This morning, the Swiss prosecutor announced that the bank, Europe’s largest, is now officially the target of an investigation into money laundering, and investigators have begun searching the bank’s Geneva offices. Also in Europe, the Greek Drama continues, as reports surface that the Greek government may be willing to compromise in order to extend funding. In Canada, the new owner of both Burger King and Tim Hortons announced a more than $500-million loss in the first quarter after the deal—but revenue was up.
The S&P 500 also hit a record high yesterday, despite patchy news from the eurozone, while, this morning, oil has dipped under $53. The big events on the calendar today are the release of the latest minutes from the U.S. Fed’s deliberations on the interest rate, which are closely watched for signs of when the rate could increase. The Bank of Japan is also wrapping up the second day of a meeting, and is expected to announce whether any further stimulus is coming. We’ll also see a battery of numbers today: In Canada, there’s wholesale trade for December, and in the U.S., there are housing numbers (starts and permits), as well as industrial production, all for January.
It’s also the first day that markets in China are closed for the Lunar New Year! Markets will be closed until the 25th and, in the meantime, the country (and the Chinese community around the world) will be busy eating, drinking, travelling huge distances and spending massive amounts of money. We’ll take a look at the numbers below.
Switzerland cracks down. The search began this morning, with the prosecutor’s spokesperson telling the Financial Times, “We are looking for everything and anything we can find—documents and files.” The bank is already facing criminal investigations in the U.S., France, Belgium and Argentina. The U.K. financial watchdog is also examining the British bank, but has not launched a formal inquiry or a criminal investigation. The investigation is only the latest development in a scandal over leaked documents that allege the bank was helping wealthy clients—including dictators, musicians, drug lords, businessmen and high-profile politicians—dodge taxes and scrutiny. On the weekend, the former head of the bank quit his position as head of a financial services lobby group. Yesterday, a senior political columnist at the Telegraph also quit, alleging the newspaper has failed to cover the HSBC scandal properly for fear of hurting advertising revenue. The bank says it is accountable for past failures and has since changed its practices.
Could Tim Hortons be a global brand? The new CEO seems to think so. Daniel Schwartz, who is head of Restaurant Brands International, was on a press tour this week, touting the ultra-Canadian coffee chain’s international potential. But he cautioned not to expect any change of pace this year. The company, which also owns Burger King, bought the chain for $12.64 billion last year. The chain also announced a US$514-million loss in the first quarterly earnings report since buying Tim Hortons, which executives attributed to the one-time costs of the deal. The Brazilian private equity firm that owns both chains is known for its rapid cost-cutting, and has already announced 350 jobs will be cut at the chain.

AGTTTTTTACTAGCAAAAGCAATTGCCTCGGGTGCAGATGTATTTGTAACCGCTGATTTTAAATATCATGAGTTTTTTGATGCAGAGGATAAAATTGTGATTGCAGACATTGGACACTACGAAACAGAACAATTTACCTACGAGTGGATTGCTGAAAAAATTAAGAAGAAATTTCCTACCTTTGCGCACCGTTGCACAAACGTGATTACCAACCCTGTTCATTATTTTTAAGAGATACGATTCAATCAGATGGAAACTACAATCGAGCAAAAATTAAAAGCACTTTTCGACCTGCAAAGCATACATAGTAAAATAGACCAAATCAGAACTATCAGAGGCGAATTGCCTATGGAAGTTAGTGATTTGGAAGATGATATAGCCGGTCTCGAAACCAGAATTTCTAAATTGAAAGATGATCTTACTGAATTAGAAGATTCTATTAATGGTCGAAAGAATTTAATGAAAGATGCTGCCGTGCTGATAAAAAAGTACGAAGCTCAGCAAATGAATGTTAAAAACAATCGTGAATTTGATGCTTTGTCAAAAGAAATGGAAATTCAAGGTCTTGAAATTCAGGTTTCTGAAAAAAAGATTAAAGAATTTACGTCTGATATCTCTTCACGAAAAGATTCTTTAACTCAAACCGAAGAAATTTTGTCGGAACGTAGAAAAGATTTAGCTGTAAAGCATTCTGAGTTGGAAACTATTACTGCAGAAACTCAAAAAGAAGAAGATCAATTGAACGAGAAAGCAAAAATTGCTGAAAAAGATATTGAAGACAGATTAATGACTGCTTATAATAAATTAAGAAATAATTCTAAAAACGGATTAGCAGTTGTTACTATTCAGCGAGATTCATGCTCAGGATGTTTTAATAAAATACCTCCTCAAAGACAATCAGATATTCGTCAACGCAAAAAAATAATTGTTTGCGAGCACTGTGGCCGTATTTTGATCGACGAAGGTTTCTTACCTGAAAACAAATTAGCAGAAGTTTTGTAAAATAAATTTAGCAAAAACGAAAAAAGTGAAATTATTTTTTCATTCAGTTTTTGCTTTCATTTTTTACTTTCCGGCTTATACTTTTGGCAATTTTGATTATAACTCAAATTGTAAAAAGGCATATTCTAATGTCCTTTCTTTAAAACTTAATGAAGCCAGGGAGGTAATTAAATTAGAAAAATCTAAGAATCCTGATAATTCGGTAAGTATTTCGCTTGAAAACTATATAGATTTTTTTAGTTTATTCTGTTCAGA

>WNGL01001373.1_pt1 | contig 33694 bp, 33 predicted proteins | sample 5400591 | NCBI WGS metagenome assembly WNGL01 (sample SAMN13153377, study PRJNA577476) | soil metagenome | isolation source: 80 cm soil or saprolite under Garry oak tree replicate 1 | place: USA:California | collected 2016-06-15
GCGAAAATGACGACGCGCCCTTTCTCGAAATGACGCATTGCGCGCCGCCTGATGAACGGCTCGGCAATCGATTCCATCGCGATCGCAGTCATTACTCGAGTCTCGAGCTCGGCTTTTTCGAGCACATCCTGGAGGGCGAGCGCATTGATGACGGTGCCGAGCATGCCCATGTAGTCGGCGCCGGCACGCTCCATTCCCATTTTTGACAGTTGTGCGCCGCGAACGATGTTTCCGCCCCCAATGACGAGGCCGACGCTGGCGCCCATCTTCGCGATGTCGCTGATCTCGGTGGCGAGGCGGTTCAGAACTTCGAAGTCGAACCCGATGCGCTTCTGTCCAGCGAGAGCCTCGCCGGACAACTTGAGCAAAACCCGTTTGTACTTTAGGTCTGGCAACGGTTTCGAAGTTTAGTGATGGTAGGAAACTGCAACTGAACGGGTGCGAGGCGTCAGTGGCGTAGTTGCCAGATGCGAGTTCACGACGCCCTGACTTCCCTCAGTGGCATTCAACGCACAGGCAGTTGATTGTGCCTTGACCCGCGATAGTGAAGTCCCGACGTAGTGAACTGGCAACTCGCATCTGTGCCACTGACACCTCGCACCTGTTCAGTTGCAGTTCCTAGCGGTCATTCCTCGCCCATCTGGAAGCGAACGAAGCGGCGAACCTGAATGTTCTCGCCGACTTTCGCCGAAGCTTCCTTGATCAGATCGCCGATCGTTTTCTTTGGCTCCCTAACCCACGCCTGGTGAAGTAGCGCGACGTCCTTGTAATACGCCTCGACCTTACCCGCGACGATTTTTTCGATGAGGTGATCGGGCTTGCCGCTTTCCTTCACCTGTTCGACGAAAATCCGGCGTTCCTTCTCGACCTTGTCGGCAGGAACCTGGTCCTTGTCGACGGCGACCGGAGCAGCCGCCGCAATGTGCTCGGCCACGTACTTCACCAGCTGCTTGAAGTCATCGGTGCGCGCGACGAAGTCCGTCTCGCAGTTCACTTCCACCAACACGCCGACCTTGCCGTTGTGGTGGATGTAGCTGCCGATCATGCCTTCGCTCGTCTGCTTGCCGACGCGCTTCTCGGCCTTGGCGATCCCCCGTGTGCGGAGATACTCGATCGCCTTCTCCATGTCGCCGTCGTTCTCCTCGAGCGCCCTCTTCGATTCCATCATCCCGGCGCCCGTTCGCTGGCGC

Chinese New Year by the numbers. The holiday’s impact is already rippling around the world, as trading has been slowing since Friday in Hong Kong and workers head across China (and around the world) to spend the holiday with family. The scale of the migration, called the largest human migration in the world, is almost unfathomably huge: Bloomberg puts the number of trips made over the period at about 2.8 billion, while the Guardian puts the number at 3.6 billion (the population of China is around 1.36 billion). You can see some of this migration in this incredible map created by the Chinese social networking service, Baidu. Last year, consumer spending was at about US$100 billion, about twice what Americans spent during Thanksgiving. And the holiday also affects consumer data (not unlike how Christmas affects consumer spending and hiring), potentially skewing data for up to two months.
Greece to ask for an extension. Yesterday, Greece’s prime minister said the country would ask for an extension on the bailout for four months, but Athens would have some say about the reforms it wants. The plan was suggested by the European Commission’s economic chief earlier this week, but the new plan would also introduce a few more hiccups, including pledges by Prime Minister Alexis Tsipras to introduce laws that would conflict with the proposal. The greatest hiccup of all? While the plan may have been suggested by the Commission, the eurozone finance ministers rejected it on Monday. Greece is facing an ultimatum on their bailout deal, which comes with conditions for reform, and risks running out of cash within weeks.
Is Snapchat worth $19 billion? So says a source for Bloomberg. The app—whose sole purpose is to send photos that disappear within seconds—has already raised almost $500 million from a long list of investors, and aims to raise another $500 million, which would put its value around $16 to $19 billion, not a far cry behind the $22 billion Facebook paid to acquire the messaging service Whatsapp last year. (Incidentally, Snapchat’s founders, fortuitously, turned down an early $3-billion offer from Facebook.) Next time you send a personal photo on Snapchat, you may want to consider not only this $19-billion valuation, but a recent series of revelations that advanced spyware has been found installed in many computer hard drives, according to a Russian cybersecurity company.
Need to know:
TSX: 15,284.61 (+19.8), Tuesday
Loonie: 80.20 (+0.51 cents), Tuesday
Oil (WTI): $52.88, Wednesday morning (6:30 a.m.)